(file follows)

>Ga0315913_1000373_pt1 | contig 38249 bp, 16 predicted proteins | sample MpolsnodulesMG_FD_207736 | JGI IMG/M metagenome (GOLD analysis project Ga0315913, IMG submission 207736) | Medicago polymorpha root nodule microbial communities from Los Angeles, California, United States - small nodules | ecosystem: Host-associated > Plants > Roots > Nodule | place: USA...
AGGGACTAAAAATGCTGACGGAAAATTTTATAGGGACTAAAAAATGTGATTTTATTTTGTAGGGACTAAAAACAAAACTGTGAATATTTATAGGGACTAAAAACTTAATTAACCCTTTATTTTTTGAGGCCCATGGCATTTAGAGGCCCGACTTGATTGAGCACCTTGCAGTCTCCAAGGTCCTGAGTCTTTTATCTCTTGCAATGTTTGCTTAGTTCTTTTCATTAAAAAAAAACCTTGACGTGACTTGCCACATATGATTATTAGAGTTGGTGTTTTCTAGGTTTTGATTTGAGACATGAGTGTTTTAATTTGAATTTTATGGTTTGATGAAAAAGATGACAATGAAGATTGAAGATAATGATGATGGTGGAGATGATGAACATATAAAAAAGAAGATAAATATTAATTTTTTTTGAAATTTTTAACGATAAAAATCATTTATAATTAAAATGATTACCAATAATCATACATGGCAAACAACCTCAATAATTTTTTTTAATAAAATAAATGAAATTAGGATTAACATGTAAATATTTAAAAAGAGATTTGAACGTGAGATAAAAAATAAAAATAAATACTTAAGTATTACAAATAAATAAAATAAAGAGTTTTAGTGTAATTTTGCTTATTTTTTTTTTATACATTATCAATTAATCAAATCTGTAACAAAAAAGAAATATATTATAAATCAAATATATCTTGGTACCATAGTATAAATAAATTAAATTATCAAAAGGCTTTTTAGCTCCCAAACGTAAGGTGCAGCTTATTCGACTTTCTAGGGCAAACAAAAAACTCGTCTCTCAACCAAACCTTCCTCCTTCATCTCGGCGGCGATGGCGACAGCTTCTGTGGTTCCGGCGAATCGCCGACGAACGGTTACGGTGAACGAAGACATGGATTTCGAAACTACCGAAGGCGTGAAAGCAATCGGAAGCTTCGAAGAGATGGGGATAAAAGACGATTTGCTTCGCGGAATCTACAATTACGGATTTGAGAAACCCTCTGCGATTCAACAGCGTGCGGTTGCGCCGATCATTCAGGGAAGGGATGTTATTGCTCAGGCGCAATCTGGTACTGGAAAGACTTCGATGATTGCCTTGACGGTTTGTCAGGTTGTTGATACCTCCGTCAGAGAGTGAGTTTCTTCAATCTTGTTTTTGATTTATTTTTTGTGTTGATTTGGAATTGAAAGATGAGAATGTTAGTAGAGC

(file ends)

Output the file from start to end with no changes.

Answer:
>Ga0315913_1000373_pt1 | contig 38249 bp, 16 predicted proteins | sample MpolsnodulesMG_FD_207736 | JGI IMG/M metagenome (GOLD analysis project Ga0315913, IMG submission 207736) | Medicago polymorpha root nodule microbial communities from Los Angeles, California, United States - small nodules | ecosystem: Host-associated > Plants > Roots > Nodule | place: USA...
AGGGACTAAAAATGCTGACGGAAAATTTTATAGGGACTAAAAAATGTGATTTTATTTTGTAGGGACTAAAAACAAAACTGTGAATATTTATAGGGACTAAAAACTTAATTAACCCTTTATTTTTTGAGGCCCATGGCATTTAGAGGCCCGACTTGATTGAGCACCTTGCAGTCTCCAAGGTCCTGAGTCTTTTATCTCTTGCAATGTTTGCTTAGTTCTTTTCATTAAAAAAAAACCTTGACGTGACTTGCCACATATGATTATTAGAGTTGGTGTTTTCTAGGTTTTGATTTGAGACATGAGTGTTTTAATTTGAATTTTATGGTTTGATGAAAAAGATGACAATGAAGATTGAAGATAATGATGATGGTGGAGATGATGAACATATAAAAAAGAAGATAAATATTAATTTTTTTTGAAATTTTTAACGATAAAAATCATTTATAATTAAAATGATTACCAATAATCATACATGGCAAACAACCTCAATAATTTTTTTTAATAAAATAAATGAAATTAGGATTAACATGTAAATATTTAAAAAGAGATTTGAACGTGAGATAAAAAATAAAAATAAATACTTAAGTATTACAAATAAATAAAATAAAGAGTTTTAGTGTAATTTTGCTTATTTTTTTTTTATACATTATCAATTAATCAAATCTGTAACAAAAAAGAAATATATTATAAATCAAATATATCTTGGTACCATAGTATAAATAAATTAAATTATCAAAAGGCTTTTTAGCTCCCAAACGTAAGGTGCAGCTTATTCGACTTTCTAGGGCAAACAAAAAACTCGTCTCTCAACCAAACCTTCCTCCTTCATCTCGGCGGCGATGGCGACAGCTTCTGTGGTTCCGGCGAATCGCCGACGAACGGTTACGGTGAACGAAGACATGGATTTCGAAACTACCGAAGGCGTGAAAGCAATCGGAAGCTTCGAAGAGATGGGGATAAAAGACGATTTGCTTCGCGGAATCTACAATTACGGATTTGAGAAACCCTCTGCGATTCAACAGCGTGCGGTTGCGCCGATCATTCAGGGAAGGGATGTTATTGCTCAGGCGCAATCTGGTACTGGAAAGACTTCGATGATTGCCTTGACGGTTTGTCAGGTTGTTGATACCTCCGTCAGAGAGTGAGTTTCTTCAATCTTGTTTTTGATTTATTTTTTGTGTTGATTTGGAATTGAAAGATGAGAATGTTAGTAGAGC